Adopting an animal in the course of the early days of the COVID-19 pandemic was very fashionable as keep at residence orders left folks feeling remoted.
More than 23 million American households acquired a pet for the reason that starting of the COVID-19 pandemic, in accordance to information from the American Society for the Prevention of Cruelty to Animals (ASPCA).
As lockdowns lifted and extra folks returned to work or resumed their social actions, some questioned what would occur to all the “pandemic puppies” or “pandemic pets” that have been adopted.
VERIFY viewers member Ama M. requested concerning the variety of canine returned.
She requested: “In the pandemic … everybody seems to have gotten a puppy. But I heard, right now, is the time when most people are trying to put their dogs up for adoption. Is that true?”
Has there been a nationwide spike in animals being surrendered to shelters in 2021?
No, there has not been a nationwide spike in animals surrendered to shelters in 2021.
WHAT WE FOUND
VERIFY interviewed a number of nationwide organizations that monitor shelter adoptions and located there has not been a big enhance in homeowners surrendering canine or different animals to shelters this yr, even after a rise in adoptions throughout 2020.
According to a survey from the American Pet Products Association, 70% of households personal some kind of pet, up from 67% reported from 2019 to 2020. That equates to roughly 90.5 million households throughout the nation with pets.
The ASPCA surveyed 5,020 Americans aged 18 and over and located 90% of households who acquired a canine or cat in the course of the pandemic nonetheless have the canine, and 85% nonetheless have their cat.
Stephanie Filer, the manager director for Shelter Animals Count (SAC), informed VERIFY there has not been a big enhance in pets returned to shelters this yr, in contrast to years previous.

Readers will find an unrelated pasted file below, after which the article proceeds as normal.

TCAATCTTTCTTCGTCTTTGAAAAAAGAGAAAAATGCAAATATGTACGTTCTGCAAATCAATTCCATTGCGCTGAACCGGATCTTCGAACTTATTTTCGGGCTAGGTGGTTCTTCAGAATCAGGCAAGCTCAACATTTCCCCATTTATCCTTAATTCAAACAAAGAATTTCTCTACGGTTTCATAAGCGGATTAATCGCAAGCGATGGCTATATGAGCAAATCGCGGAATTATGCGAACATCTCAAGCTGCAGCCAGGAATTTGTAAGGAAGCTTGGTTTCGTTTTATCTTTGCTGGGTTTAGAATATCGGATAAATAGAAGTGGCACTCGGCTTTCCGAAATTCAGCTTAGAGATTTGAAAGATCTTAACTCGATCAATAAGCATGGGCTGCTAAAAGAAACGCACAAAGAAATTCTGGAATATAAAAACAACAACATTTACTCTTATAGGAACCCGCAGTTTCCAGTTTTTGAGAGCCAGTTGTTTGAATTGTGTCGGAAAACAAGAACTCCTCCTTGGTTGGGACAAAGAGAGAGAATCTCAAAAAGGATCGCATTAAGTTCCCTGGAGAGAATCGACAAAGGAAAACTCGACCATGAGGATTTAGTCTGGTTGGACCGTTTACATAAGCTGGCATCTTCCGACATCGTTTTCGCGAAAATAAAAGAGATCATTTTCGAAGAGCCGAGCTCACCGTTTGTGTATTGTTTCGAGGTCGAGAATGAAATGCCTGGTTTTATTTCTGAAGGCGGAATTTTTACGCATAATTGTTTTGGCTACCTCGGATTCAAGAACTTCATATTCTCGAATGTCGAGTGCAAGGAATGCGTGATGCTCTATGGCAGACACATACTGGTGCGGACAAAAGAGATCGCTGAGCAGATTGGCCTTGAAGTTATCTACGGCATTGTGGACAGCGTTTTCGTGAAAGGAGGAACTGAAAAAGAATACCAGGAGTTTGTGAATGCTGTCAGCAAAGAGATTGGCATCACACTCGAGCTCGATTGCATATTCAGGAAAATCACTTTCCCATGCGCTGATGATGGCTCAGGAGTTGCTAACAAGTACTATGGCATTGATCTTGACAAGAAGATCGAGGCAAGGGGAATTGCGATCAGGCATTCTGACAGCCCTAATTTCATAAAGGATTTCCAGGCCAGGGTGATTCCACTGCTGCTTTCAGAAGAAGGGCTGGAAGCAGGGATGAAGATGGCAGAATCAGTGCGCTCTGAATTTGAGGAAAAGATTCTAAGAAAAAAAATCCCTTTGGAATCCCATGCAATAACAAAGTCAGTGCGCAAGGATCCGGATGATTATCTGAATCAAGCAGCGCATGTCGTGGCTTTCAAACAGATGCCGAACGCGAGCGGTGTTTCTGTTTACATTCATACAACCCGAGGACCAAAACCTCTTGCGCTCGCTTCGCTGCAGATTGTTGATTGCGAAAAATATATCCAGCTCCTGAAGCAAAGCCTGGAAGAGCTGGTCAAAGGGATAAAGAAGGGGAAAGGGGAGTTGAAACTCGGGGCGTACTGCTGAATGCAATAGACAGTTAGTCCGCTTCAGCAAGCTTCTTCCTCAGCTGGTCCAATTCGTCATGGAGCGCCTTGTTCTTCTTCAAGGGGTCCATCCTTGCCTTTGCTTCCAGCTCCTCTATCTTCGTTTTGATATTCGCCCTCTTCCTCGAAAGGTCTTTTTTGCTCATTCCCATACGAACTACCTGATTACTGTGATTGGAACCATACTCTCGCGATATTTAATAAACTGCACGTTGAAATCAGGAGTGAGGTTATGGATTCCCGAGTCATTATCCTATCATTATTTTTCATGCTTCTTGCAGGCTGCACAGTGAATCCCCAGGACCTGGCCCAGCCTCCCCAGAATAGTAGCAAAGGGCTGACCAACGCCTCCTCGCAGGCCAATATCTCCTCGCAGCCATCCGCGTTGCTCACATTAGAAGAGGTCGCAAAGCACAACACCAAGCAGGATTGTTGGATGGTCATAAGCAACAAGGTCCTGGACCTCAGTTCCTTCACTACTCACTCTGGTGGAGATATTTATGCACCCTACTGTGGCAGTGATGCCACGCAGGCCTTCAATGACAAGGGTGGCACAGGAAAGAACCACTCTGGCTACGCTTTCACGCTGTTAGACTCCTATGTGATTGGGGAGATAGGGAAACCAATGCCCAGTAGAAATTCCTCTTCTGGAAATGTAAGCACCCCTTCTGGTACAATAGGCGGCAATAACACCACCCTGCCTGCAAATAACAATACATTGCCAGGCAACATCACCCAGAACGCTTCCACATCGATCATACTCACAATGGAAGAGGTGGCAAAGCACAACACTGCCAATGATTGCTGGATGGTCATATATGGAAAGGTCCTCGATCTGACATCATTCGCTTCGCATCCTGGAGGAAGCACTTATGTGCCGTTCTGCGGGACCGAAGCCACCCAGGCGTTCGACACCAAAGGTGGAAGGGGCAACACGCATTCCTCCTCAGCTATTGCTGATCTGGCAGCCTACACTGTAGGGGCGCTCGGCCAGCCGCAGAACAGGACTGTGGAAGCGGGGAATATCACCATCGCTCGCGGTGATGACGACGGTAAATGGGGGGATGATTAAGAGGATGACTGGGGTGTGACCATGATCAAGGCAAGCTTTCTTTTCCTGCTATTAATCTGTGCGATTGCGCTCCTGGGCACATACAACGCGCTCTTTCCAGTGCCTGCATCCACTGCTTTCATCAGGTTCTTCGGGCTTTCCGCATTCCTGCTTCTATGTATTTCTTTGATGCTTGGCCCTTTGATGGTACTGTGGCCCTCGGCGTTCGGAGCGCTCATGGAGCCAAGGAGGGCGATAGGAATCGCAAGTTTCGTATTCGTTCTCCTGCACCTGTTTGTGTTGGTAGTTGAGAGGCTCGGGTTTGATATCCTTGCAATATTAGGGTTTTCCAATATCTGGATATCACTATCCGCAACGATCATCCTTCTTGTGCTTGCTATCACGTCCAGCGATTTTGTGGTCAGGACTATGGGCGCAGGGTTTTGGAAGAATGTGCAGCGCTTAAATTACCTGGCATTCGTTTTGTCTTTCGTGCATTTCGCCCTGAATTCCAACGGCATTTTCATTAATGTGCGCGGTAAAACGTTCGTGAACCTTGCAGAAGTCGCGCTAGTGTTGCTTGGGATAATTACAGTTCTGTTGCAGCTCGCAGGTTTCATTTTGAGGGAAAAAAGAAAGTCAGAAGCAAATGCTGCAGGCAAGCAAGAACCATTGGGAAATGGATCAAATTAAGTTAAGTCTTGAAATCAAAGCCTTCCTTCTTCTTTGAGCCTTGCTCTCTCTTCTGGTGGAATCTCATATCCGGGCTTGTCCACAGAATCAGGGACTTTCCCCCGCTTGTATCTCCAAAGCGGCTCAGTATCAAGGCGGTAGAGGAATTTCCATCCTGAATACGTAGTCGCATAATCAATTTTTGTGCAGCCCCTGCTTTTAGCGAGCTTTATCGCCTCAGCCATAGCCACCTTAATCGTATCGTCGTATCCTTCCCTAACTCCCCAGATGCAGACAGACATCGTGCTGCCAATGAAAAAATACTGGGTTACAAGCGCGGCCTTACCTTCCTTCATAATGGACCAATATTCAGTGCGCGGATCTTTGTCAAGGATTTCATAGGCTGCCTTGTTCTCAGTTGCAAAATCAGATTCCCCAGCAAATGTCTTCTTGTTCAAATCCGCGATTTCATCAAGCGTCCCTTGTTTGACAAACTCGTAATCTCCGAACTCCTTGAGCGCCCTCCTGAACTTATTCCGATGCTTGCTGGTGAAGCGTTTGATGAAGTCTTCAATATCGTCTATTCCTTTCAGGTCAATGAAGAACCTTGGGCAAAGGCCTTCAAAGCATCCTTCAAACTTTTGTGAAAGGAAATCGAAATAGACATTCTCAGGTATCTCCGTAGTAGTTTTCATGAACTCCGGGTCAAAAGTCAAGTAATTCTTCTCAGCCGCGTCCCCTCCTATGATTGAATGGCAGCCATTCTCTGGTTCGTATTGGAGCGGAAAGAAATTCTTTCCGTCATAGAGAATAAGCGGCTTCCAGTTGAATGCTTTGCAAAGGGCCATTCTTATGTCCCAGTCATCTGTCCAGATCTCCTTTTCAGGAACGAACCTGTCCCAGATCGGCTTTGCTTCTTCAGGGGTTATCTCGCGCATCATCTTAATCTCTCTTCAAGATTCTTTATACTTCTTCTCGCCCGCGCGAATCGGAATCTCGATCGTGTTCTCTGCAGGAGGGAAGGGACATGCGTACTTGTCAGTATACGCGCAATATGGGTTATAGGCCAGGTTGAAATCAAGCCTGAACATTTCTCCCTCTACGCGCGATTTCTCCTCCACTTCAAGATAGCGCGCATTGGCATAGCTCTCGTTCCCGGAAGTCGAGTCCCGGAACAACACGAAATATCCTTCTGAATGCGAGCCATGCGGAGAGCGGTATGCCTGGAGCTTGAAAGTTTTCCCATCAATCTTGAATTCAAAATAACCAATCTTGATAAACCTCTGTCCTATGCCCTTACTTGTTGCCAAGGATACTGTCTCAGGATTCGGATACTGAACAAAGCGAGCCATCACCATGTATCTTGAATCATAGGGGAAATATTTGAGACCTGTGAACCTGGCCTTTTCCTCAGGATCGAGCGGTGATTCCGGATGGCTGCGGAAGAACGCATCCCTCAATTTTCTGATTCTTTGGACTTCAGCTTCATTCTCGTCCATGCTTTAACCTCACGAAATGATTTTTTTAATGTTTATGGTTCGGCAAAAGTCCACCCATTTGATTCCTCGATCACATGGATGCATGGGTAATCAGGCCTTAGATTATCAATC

SAC is a company that works with shelters throughout the nation to monitor animals coming to and from shelters. The group revealed its findings in a report that tracked information from 300 shelters, between January and June 2019, 2020 and 2021. The information tracks each canine and cats.
“Despite a number of alarmist headlines, pet owners and adopters do not appear to be returning or surrendering animals en masse. 2021 saw only a 0.56% (less than 1%) increase in intake over 2020,” the report stated. “From 2019 to 2021, we see nearly a 25% drop in intakes. ‘Owner surrenders’ — pets given up by their owners to animal shelters—are down 23% in 2021, from 2019.”
“While lower intake means fewer animals available to be adopted, the data shows a greater percentage of the animals who are in shelters are getting adopted. In 2019, 53% of shelter pets were adopted, and in 2021 that has increased to almost 58%,” the report stated. In 2020, the adoption fee was additionally at 58%.
Those “alarmist headlines” might have began as a result of one group noticed a lot of animals returned, however that’s not the case nationally, Filer stated.
“That’s not the case across the board, which is really to be celebrated, especially because these headlines can really make individuals look like the villains. And that’s not the relationship animal shelters are interested in having with our communities. We want to be there to help keep pets in homes, we want to be there to support pet owners,” Filer stated.
“And when we have these adversarial headlines, it looks like shelters are accusing pet owners of doing something. And in this case, accusing them of doing something they’re not. So that’s why we really want to follow the data and what our organization really looks at — data-driven statistics versus anecdotal evidence,” she added.
Ilene Schreibman, communications supervisor for North Shore Animal League America, additionally informed VERIFY in an e-mail the group has not seen an uptick in returns.
“While there have been stories of this happening elsewhere, fortunately, North Shore Animal League America has not experienced an increase in animal surrenders as post-lockdown protocols have been lifted and life begins to return to ‘normal,’” she stated.
North Shore Animal League is the biggest no-kill animal rescue and adoption group in the world.
“Like many animal rescue organizations, North Shore Animal League America experienced an increase in people interested in fostering and/or adopting animals during the COVID-19 pandemic, especially last year as more and more people were in lockdown and began working from home,” Schreibman stated. “Our team discovered a silver lining, witnessing older dogs and cats who may have previously been overlooked being adopted. Once restrictions were lifted and rescues were able to begin, we continued to find loving, responsible homes for as many animals as we could place.”
More from VERIFY: Yes, cattle are the highest supply of methane emissions in the US
Want one thing VERIFIED?